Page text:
Positive Assertiveness Begins with Character Education and Includes the Abuse of Cigarettes, Alcohol and Drugs
Cassel, Russell N., Blackwell, John, Journal of Instructional Psychology
There are three kinds of assertiveness: (1) positive, (2) negative, and (3) absence of assertiveness. Positive assertiveness always involves the use of the scientific process of decision making. Negative assertiveness typically involves trying to live as an adult before one has reached the adult stage, and typically involves the "get rich quick" mode for operation. The absence of assertiveness too often involves fear of making mistakes, and such action typically creates excessive fear patterns.
Today, as never before, it is essential that the counselor and school psychologist help our teen age youngsters understand the role of "positive assertiveness" in their future growth and development (Cassel, 2002).. It should be clearly recognized that "assertiveness" ranges from "positive assertiveness' through "non assertiveness" to "negative assertiveness." The selection of which one of these choices one makes impacts more favorably on the personal development and later success in life than anything else that one does. The problem, then, is for our youth to understand the difference between the three different approaches to life, and more specifically what to expect from different choices as a consequence; so they can make a clear judgment of which choice to select.
Nature of Assertiveness
First, it is important that we understand what it means to be assertive, and then we can try to understand the difference between the positive and negative approaches. The dictionary says: "assertive means to put one's self forward boldly and insistently." It is clear that to be assertive means to be involved, and that personal action is always initiated in relation to such involvement. Things don't simply happen in this world; rather people make things happen, and whether or not what happens is for the better or worse for an individual is determined largely on whether or not it involves "assertiveness;" and second-and most important-to be sure that the assertiveness is "positive" in nature.
Since we learned that "assertiveness" means putting one's self forward boldly and insistently, it is clear that both positive and negative assertiveness have that same quality. The real question, then, is what makes "positive assertiveness" different from "negative assertiveness." Positive assertiveness means that an individual is involved in a very specific direction, but always in relation to expected positive outcomes from such involvement. In general, positive consequences means future growth in a direction toward being more prepared for the life in the later adult world. Typically, this often means a willingness to forego some immediate pleasure in order to gain greater stature to face the many crisis states in that future world of tomorrow (Rogers, 1945).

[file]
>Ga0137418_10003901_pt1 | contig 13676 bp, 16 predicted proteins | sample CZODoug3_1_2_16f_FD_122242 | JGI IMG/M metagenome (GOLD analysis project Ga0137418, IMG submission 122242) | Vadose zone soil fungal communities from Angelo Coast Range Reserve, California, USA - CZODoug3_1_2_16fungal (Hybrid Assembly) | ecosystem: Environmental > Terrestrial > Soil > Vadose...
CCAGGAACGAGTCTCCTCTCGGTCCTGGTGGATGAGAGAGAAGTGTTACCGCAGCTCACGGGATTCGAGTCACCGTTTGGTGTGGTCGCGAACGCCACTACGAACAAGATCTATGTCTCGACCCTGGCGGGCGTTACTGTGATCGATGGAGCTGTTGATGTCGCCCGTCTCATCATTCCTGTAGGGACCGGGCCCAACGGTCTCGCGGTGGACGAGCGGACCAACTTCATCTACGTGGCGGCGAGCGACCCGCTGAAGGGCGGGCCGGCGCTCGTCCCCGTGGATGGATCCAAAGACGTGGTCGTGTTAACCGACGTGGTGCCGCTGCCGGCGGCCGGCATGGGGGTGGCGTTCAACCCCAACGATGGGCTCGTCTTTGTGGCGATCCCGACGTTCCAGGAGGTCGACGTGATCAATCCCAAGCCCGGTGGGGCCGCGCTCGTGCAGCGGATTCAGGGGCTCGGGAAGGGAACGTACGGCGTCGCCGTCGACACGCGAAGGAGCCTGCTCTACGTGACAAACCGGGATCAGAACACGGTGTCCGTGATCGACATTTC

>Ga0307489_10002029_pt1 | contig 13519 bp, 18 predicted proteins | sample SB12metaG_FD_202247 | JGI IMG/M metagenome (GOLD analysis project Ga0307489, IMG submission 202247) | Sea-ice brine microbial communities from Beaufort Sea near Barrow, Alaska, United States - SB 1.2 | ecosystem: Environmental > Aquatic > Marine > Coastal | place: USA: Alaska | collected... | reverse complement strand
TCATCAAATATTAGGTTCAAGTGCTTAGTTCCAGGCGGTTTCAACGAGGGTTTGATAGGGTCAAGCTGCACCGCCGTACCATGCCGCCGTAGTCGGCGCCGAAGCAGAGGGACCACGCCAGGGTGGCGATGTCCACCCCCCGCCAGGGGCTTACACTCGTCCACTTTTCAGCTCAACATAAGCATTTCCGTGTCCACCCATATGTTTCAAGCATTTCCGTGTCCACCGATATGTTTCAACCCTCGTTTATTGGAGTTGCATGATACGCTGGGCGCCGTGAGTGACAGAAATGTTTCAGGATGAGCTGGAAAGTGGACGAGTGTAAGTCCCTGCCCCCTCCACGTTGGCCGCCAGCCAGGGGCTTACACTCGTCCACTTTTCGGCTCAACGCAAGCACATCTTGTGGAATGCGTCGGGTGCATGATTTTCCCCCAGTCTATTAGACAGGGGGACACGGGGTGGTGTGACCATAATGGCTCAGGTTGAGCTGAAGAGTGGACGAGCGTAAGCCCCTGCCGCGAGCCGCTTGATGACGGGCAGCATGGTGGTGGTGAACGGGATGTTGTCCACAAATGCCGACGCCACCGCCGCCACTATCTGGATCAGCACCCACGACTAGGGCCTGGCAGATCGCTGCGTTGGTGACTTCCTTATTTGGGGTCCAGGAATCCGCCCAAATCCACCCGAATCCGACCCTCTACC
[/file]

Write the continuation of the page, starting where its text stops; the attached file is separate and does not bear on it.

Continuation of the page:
Both "positive" and "negative" assertiveness at times involve careful goal setting, but there is a major difference in the nature of the goal setting process. "Positive" assertiveness involves the scientific process for decision making (goal setting),, and which is sometimes referred to as the "systems" approach. This process must be learned early in life, and typically it is introduced at the beginning of the adolescent years; usually early in 9th grade when the individual is about 14 years of age. The following stages have been clearly defined to serve as the basis for scientific decision making (Cassel, 1973):
1. There must be a clearly defined goal, this means expected outcome as a result of some well defined action.
2. There must be full consideration of "constraints," and this means moral or religious reasons why one would not accept such goal-, not only, to gain wealth.
3. Examine "full" range of choices., and this always includes from -militant" through "middle of the road" to "Passive" ones (often persons in each of these positions will not permit an examination of any other position). …